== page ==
Opinion | Yes, Raising Kids Can Be Tough. Why Are We So Reluctant to Talk About the Joy?

Here is a summary of a conversation I feel like I had countless times during my pregnancy: You think being pregnant is hard? Just wait until your baby is born and sleep exists only in your dreams! Except you’ll never have dreams again because you’ll never sleep again! Anyway, congratulations! Welcome to the Mom Club!

These dire warnings and endless jokes about the unspeakable horrors of parenting have only increased as my daughter enters the terrible twos. While friends, family members and kindly strangers have also shared encouraging words with me, the anxiety-inducing comments seem to vastly exceed the positive ones.

When I was trying to survive the hurricane of infancy, these quips were not only profoundly unhelpful but effectively depressing. Yet griping about the quotidian torture of parenthood — the mess! the lack of sleep! the disappearance of freedom! — often feels like the only way new parents can connect, and admitting you might find parenting fulfilling or rewarding increasingly feels like an unspeakable taboo. Why are we so intent on scaring the hell out of new and prospective parents? We’ve gotten accustomed to talking to each other about the bad stuff but I think we need to make a better effort to share the good stuff, too.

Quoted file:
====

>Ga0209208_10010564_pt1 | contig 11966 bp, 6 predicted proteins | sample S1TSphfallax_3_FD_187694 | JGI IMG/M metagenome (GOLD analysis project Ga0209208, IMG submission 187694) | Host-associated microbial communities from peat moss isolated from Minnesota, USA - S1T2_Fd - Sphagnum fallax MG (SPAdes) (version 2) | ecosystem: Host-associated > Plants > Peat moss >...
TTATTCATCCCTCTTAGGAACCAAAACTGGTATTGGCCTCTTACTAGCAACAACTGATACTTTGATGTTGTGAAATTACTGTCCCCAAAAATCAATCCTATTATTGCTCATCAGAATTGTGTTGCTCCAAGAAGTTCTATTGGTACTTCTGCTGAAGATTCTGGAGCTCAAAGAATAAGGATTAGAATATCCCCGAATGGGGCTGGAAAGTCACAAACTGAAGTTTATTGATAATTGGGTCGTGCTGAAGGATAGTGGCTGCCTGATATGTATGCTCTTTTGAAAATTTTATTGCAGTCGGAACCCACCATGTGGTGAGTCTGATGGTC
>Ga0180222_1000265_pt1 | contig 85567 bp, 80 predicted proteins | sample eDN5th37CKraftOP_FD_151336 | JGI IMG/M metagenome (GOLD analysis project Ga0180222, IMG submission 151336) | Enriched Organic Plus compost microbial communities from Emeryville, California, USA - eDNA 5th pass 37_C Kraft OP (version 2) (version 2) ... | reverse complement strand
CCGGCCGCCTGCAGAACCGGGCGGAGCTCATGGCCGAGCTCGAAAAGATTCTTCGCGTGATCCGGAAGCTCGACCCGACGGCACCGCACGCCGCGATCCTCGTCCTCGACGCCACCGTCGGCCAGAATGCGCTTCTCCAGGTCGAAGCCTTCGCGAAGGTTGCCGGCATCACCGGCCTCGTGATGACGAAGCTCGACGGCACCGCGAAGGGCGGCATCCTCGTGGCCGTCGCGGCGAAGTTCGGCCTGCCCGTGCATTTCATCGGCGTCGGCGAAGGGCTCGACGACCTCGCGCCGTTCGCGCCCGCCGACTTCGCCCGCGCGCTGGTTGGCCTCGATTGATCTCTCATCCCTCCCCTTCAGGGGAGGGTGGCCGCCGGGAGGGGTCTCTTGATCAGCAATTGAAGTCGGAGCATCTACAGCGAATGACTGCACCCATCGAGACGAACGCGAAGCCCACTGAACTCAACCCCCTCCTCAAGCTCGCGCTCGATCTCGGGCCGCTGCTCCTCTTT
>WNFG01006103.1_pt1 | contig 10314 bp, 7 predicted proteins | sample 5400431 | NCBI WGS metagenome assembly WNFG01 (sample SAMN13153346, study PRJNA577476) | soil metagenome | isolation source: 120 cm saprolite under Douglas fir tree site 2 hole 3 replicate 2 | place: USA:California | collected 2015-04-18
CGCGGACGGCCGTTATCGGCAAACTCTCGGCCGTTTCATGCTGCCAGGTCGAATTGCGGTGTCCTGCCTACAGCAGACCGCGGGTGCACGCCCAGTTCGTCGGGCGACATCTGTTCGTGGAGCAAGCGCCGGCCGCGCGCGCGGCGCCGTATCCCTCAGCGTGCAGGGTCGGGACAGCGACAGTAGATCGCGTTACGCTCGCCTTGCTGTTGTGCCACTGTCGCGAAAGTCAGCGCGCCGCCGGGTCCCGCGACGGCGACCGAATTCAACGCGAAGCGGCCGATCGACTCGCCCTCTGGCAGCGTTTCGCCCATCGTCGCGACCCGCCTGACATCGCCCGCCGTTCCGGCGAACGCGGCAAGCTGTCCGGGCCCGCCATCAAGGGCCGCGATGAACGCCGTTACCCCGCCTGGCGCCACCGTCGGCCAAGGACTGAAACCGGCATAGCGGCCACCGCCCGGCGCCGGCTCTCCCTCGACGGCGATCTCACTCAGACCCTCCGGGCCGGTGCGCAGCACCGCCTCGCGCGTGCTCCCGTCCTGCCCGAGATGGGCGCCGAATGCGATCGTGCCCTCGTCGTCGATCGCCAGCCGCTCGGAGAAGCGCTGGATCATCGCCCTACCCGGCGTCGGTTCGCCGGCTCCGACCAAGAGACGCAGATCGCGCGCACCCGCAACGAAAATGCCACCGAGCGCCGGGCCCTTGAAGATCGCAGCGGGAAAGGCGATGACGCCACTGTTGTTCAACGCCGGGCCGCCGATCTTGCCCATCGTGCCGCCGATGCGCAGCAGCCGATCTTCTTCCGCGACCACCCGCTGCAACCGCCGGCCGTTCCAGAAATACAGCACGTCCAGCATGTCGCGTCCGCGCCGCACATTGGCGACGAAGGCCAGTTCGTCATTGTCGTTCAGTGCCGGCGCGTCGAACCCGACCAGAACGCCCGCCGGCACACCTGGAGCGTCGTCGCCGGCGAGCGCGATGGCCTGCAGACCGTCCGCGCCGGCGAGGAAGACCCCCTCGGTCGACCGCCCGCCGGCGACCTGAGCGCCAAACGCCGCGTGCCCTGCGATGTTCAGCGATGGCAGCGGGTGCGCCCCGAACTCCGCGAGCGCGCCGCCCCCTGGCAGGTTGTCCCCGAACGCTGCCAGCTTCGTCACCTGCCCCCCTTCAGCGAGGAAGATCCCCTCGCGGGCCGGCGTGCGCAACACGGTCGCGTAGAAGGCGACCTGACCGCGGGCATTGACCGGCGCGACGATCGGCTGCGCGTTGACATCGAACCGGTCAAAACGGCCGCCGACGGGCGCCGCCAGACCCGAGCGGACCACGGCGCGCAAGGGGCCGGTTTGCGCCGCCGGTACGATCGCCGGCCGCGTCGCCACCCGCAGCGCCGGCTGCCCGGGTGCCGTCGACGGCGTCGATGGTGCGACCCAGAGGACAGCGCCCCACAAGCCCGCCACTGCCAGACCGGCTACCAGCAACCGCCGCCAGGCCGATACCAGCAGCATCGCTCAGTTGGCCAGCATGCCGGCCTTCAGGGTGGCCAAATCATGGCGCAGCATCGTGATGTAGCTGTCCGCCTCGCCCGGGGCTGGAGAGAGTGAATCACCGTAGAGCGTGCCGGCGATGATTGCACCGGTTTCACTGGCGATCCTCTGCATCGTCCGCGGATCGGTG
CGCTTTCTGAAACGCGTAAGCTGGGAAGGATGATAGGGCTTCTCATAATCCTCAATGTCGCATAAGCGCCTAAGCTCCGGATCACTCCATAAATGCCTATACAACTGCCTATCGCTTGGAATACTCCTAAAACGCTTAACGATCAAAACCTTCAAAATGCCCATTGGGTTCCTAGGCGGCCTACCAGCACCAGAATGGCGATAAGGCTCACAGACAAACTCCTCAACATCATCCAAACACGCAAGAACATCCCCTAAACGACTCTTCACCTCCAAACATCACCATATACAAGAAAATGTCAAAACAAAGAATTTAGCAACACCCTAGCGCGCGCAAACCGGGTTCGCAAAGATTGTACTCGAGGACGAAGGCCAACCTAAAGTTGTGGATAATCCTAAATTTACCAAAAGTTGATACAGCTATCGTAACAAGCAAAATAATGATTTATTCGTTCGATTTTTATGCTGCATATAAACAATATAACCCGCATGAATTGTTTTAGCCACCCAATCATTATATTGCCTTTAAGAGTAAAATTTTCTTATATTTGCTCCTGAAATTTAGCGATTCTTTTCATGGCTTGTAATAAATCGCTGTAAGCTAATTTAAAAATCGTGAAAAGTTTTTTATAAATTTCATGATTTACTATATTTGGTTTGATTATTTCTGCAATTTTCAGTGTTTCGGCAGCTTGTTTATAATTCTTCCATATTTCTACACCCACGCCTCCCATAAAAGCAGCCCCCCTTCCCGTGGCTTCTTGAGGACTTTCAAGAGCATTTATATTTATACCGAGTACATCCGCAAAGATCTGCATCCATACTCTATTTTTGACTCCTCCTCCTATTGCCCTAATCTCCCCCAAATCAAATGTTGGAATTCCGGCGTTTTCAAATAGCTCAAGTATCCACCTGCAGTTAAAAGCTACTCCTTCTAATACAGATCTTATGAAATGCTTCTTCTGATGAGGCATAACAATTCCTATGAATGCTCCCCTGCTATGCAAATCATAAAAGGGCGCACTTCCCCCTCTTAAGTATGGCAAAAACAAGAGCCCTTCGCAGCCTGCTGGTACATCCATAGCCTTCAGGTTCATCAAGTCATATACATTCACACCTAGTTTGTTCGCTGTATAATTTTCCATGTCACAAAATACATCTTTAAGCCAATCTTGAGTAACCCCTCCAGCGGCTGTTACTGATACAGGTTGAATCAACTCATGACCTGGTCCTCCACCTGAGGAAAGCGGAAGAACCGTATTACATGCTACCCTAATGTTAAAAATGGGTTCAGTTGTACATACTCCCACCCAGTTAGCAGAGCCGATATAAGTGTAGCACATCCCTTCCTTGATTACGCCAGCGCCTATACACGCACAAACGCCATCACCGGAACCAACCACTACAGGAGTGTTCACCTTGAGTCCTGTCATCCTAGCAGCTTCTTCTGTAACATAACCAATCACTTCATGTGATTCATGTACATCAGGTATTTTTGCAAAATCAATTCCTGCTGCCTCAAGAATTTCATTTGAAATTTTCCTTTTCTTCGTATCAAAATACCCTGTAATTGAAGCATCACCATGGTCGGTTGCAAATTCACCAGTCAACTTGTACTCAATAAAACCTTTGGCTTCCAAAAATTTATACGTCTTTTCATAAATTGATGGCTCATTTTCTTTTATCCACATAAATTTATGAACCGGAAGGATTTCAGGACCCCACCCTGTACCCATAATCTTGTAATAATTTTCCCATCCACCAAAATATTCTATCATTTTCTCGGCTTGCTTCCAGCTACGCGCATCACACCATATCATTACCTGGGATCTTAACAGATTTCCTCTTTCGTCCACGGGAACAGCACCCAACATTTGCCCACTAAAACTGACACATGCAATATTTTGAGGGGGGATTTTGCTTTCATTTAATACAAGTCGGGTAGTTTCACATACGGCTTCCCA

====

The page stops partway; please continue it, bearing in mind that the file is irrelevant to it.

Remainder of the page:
There is some irony (or maybe karma) at work here: For five years I was a writer on the Netflix comedy series “Workin’ Moms,” created by and starring Catherine Reitman. From the start, the goal of our show was to be brutally honest about motherhood, in all its absurdities and indelicacies. We existed in the tradition of shows like “Better Things” starring Pamela Adlon, the American sitcom “SMILF,” the Australian comedy “The Letdown” and the blockbuster film “Bad Moms.” Our show focused on the travails of the working mother, mining humor from the recognizable distress of juggling a career with the chaos of having kids.

Shows like ours — and other such parenting-sucks cultural phenomena that predated it, like the best-selling 2011 parody children’s book “Go the F**k to Sleep” — arose as an antidote to a culture in which stress over parenting could only ever be spoken of in a whisper. Voicing frustrations about your kids felt like something you could safely do just in a priest’s confessional — and never admit to other parents. Now, though, the pendulum has swung all the way in the other direction, as millennial parents are having children later in life and showing no compunction in sharing their displeasure.

When I started writing on our comedy show, I had no children — and I was wrestling with ambivalence. Listening to Catherine and the other mothers in the writers’ room talk so honestly and cathartically (and hilariously) about their experiences — with all their searing, uncomfortable, contradictory emotions — helped me exorcise my theoretical fears. I reveled in their honesty because I wanted to hear the truth, hoping it would help me decide what I wanted to do. And I wanted our show to speak the truth as well.